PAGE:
Mycroft Masada is a trans and queer faith leader who moved to the Washington DC area from their lifelong home of Boston MA in 2014. A TransFaith National Council member, TransEpiscopal Steering Committee member and former Congregation Am Tikva board member, Mycroft is also a MoCo Pride Center Visionary. Mycroft is particularly called to pursue justice at the intersections of LGBTQI+ and fat communities, and is an advocate, organizer, consultant, educator, trainer, writer and artist. They are partnered with Julia McCrossin, the massculine fatshion blogger, and with her co-parents a dogter. Their central online home is MasadArts.blogspot.com.

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Monday, November 28, 2016

Cocoanut Grove nightclub fire -- 74th anniversary (1942 - 2016)

Tonight is the 74th yahrzeit of my paternal grandparents and great aunt – they died on November 28th of 1942, in the fire in Boston’s Cocoanut Grove nightclub, which killed almost 500 people (and injured more than 160 others); may their memories be a blessing.

When my father's parents Adelaide (Levin) and Theodore Wasserman (pictured, probably on their honeymoon in Bermuda) and her sister Sadie (Levin) Levin (yes, she was a Levin who married a Levin!) passed on, they were significantly younger than their youngest grandchild my brother is now; their son my father was two, and his brothers were in infancy and seven. My great-uncle Benjamin Levin, Sadie's husband, survived.

Another of Adelaide's sisters, Lillian, and her husband, came down with the family party from Maine, but as usual that couple opted to go to the Symphony instead.  They began to find out about the fire after they left the Hall and saw all the emergency vehicles.  They adopted their nephews, my father and his brothers.

And I do believe that this is a social in/justice story -- though I also believe that all stories are – especially as the fire was so much the result of corruption within and between the club ownership and the city, and the deaths and injuries largely due to the club’s furnishings becoming extremely toxic when heated.

And I think that that is the primary reason why there has been so much silence around the Grove.  And as usual, even with the positive changes that resulted, the corruption and silence has led to the forgetting and thus repetition of history -- for instance, the Station nightclub fire in Rhode Island.  However, the 70th anniversary of the Grove fire has inspired more acknowledgement and even some action, including the formation of the Cocoanut Grove Coalition -- though I'm not sure how active they've continued to be.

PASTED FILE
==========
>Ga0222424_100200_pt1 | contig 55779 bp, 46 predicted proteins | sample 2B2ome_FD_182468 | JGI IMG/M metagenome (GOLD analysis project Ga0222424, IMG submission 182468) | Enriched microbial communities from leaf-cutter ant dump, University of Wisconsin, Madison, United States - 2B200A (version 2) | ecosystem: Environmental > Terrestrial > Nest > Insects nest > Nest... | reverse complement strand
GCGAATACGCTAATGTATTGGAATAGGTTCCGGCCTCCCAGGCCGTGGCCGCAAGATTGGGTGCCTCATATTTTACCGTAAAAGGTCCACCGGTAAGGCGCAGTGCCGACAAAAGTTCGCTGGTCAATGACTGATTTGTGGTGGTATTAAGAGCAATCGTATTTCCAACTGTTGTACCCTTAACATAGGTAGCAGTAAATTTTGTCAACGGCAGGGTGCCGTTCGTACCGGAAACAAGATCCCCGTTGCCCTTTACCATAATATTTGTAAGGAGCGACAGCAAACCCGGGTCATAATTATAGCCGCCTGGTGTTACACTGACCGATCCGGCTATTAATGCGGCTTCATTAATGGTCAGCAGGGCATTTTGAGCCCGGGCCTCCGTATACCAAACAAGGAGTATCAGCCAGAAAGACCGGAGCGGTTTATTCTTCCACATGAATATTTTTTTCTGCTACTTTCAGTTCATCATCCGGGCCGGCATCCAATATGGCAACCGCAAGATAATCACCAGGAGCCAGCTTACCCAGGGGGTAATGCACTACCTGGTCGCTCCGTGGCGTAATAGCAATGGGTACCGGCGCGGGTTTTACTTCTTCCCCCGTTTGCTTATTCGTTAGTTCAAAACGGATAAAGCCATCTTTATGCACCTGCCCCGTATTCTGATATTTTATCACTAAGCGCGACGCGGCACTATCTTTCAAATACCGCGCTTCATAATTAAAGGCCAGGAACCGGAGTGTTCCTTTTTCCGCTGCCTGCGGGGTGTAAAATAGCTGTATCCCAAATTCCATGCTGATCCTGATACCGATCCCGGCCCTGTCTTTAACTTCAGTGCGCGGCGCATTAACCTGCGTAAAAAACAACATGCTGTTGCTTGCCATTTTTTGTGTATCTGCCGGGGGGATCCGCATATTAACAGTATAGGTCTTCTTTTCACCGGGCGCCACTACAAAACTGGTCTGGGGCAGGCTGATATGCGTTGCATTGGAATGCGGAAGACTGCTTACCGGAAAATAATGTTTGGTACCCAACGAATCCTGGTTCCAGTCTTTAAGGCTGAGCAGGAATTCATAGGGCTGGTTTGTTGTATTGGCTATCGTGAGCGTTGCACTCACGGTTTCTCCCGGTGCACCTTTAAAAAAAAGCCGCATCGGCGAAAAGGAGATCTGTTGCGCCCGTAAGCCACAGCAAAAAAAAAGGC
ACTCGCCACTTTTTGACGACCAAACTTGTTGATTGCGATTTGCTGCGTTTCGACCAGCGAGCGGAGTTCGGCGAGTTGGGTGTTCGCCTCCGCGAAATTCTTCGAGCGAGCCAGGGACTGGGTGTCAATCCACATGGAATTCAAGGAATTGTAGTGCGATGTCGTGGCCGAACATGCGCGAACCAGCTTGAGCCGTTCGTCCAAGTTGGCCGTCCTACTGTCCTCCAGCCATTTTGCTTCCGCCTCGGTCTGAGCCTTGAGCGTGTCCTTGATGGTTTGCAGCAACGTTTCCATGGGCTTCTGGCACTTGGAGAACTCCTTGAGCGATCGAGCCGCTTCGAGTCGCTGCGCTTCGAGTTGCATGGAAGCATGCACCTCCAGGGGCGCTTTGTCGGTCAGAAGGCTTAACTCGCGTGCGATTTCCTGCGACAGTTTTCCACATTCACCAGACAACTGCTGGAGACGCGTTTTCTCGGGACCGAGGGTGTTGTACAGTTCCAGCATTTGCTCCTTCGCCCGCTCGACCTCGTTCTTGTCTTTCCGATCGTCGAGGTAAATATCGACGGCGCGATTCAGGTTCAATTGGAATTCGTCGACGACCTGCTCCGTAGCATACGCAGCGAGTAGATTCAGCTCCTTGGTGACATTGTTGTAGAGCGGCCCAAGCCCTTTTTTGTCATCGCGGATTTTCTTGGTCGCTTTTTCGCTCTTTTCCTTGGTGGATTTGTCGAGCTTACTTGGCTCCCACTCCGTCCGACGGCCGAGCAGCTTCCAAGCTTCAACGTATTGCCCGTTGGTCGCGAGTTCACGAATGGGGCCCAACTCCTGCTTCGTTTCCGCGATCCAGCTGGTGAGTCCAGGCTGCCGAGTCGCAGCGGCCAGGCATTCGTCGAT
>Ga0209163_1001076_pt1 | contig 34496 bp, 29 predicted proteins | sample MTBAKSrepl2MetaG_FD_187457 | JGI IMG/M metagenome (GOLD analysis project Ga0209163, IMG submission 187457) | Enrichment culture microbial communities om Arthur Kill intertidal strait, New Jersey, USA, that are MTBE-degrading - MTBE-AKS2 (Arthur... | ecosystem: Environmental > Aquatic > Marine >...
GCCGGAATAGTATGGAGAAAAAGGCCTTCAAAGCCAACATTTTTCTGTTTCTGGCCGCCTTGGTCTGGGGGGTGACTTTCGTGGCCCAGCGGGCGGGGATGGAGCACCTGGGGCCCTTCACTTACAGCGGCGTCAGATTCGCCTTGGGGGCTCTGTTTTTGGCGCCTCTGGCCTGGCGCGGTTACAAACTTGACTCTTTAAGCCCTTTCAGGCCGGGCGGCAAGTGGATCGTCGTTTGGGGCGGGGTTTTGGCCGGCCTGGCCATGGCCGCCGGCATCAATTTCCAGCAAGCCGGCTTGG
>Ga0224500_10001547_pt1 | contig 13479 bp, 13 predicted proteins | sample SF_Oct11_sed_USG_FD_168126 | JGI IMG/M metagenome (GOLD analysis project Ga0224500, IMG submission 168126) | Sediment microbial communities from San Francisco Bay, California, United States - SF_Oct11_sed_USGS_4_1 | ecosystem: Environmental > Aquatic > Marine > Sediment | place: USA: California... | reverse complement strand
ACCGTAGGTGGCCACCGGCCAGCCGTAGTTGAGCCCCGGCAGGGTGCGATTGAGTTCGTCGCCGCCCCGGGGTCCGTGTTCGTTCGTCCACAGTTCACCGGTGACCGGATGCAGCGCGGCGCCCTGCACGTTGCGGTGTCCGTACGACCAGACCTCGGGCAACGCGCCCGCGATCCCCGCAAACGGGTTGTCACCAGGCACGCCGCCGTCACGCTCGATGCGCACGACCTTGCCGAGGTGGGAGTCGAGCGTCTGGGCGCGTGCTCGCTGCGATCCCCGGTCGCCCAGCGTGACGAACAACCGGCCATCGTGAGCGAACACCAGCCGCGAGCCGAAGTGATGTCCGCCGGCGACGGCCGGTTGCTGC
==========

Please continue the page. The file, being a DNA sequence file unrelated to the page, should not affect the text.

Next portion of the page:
In 2013, there was an official ceremony and reception at the site, and I attended with my father; it included the unveiling of a street sign saying “Cocoanut Grove Lane”, which joined a plaque in the sidewalk that took many years to install and had long been the only marker.

In January 2014, I moved to Maryland after a lifetime in the Boston area, to begin living with my partner of what was then four and half years, Julia (she has always lived in MD or DC, and needed to remain here to care for her parents).  I have been missing my usual annual visit(s) to the Grove site, where I would leave flowers and/or other small gifts.  My father has continued the visits, and was there this afternoon, though he saw no sign of other visitors.  Here are his photos of the plaque and its context today (rather conveniently, he is a professional photographer).  

And I am sorry to hear that luxury condos have been built on the site -- and how much more so that their management, some tenants and others have added insult to injury by complaining about having to remember the Grove fire, and managed to remove the plaque and move it down the street.  But, I am glad to hear that this drama prompted the mayor to announce that he supports the installation of a full-on memorial.

And speaking of drama, there is a new play about the Grove fire -- James Hansen Prince's "Inferno : Fire At The Cocoanut Grove 1942" (Prince, who both wrote and directed, had a relative at the Grove that night); I have heard some good things, and hope to at least read it soon.  Too, I will continue to work on a fuller piece about this part of our family’s story -- though I think a truly full version may need to wait until after more people pass away.
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